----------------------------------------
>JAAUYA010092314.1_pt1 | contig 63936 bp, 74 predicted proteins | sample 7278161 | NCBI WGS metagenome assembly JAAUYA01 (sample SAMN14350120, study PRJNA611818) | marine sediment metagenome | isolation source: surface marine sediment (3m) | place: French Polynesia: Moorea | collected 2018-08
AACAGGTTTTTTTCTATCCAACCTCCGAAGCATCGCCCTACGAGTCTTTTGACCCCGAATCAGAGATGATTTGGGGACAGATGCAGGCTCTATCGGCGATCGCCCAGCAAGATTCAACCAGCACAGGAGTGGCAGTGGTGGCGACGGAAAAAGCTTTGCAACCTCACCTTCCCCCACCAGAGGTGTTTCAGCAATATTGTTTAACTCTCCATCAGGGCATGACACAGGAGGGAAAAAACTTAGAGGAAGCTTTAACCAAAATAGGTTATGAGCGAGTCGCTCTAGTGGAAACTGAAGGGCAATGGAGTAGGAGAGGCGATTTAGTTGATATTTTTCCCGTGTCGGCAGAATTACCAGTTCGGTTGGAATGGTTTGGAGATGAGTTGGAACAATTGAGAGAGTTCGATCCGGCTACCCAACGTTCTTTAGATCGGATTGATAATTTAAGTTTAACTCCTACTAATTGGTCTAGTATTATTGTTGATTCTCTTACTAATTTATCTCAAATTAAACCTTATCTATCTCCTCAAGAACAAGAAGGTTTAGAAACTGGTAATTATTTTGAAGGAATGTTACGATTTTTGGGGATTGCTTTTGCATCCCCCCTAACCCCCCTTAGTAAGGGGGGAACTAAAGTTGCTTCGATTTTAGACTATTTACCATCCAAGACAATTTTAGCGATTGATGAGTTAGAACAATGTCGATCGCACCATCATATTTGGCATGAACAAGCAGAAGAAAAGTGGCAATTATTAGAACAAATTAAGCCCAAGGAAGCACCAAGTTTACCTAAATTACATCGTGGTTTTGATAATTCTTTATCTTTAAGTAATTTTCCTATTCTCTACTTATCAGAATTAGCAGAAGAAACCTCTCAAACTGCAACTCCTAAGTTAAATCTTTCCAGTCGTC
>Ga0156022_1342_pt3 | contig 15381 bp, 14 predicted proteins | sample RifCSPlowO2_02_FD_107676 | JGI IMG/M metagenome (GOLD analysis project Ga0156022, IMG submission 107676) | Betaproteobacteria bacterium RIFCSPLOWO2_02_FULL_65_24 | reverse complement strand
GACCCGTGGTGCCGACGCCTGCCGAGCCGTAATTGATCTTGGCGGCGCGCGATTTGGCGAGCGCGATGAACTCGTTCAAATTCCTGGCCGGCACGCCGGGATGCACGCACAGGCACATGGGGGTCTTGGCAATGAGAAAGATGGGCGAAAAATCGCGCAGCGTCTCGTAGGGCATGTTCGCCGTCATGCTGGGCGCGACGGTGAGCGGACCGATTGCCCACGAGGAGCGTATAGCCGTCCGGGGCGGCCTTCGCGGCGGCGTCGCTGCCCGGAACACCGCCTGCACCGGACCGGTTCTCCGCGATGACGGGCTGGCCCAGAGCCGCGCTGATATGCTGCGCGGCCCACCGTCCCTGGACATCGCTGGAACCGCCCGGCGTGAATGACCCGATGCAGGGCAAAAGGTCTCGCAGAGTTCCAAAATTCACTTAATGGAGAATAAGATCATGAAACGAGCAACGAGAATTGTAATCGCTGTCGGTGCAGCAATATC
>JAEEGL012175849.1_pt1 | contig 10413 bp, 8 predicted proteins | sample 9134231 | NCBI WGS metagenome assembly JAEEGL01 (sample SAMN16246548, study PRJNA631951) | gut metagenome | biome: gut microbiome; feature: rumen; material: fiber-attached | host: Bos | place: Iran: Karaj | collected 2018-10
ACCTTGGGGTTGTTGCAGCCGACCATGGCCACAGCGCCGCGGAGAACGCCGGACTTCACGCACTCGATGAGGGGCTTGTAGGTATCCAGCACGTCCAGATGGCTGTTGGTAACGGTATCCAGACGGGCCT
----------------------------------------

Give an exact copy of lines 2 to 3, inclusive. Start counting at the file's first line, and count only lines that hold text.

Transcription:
AACAGGTTTTTTTCTATCCAACCTCCGAAGCATCGCCCTACGAGTCTTTTGACCCCGAATCAGAGATGATTTGGGGACAGATGCAGGCTCTATCGGCGATCGCCCAGCAAGATTCAACCAGCACAGGAGTGGCAGTGGTGGCGACGGAAAAAGCTTTGCAACCTCACCTTCCCCCACCAGAGGTGTTTCAGCAATATTGTTTAACTCTCCATCAGGGCATGACACAGGAGGGAAAAAACTTAGAGGAAGCTTTAACCAAAATAGGTTATGAGCGAGTCGCTCTAGTGGAAACTGAAGGGCAATGGAGTAGGAGAGGCGATTTAGTTGATATTTTTCCCGTGTCGGCAGAATTACCAGTTCGGTTGGAATGGTTTGGAGATGAGTTGGAACAATTGAGAGAGTTCGATCCGGCTACCCAACGTTCTTTAGATCGGATTGATAATTTAAGTTTAACTCCTACTAATTGGTCTAGTATTATTGTTGATTCTCTTACTAATTTATCTCAAATTAAACCTTATCTATCTCCTCAAGAACAAGAAGGTTTAGAAACTGGTAATTATTTTGAAGGAATGTTACGATTTTTGGGGATTGCTTTTGCATCCCCCCTAACCCCCCTTAGTAAGGGGGGAACTAAAGTTGCTTCGATTTTAGACTATTTACCATCCAAGACAATTTTAGCGATTGATGAGTTAGAACAATGTCGATCGCACCATCATATTTGGCATGAACAAGCAGAAGAAAAGTGGCAATTATTAGAACAAATTAAGCCCAAGGAAGCACCAAGTTTACCTAAATTACATCGTGGTTTTGATAATTCTTTATCTTTAAGTAATTTTCCTATTCTCTACTTATCAGAATTAGCAGAAGAAACCTCTCAAACTGCAACTCCTAAGTTAAATCTTTCCAGTCGTC
>Ga0156022_1342_pt3 | contig 15381 bp, 14 predicted proteins | sample RifCSPlowO2_02_FD_107676 | JGI IMG/M metagenome (GOLD analysis project Ga0156022, IMG submission 107676) | Betaproteobacteria bacterium RIFCSPLOWO2_02_FULL_65_24 | reverse complement strand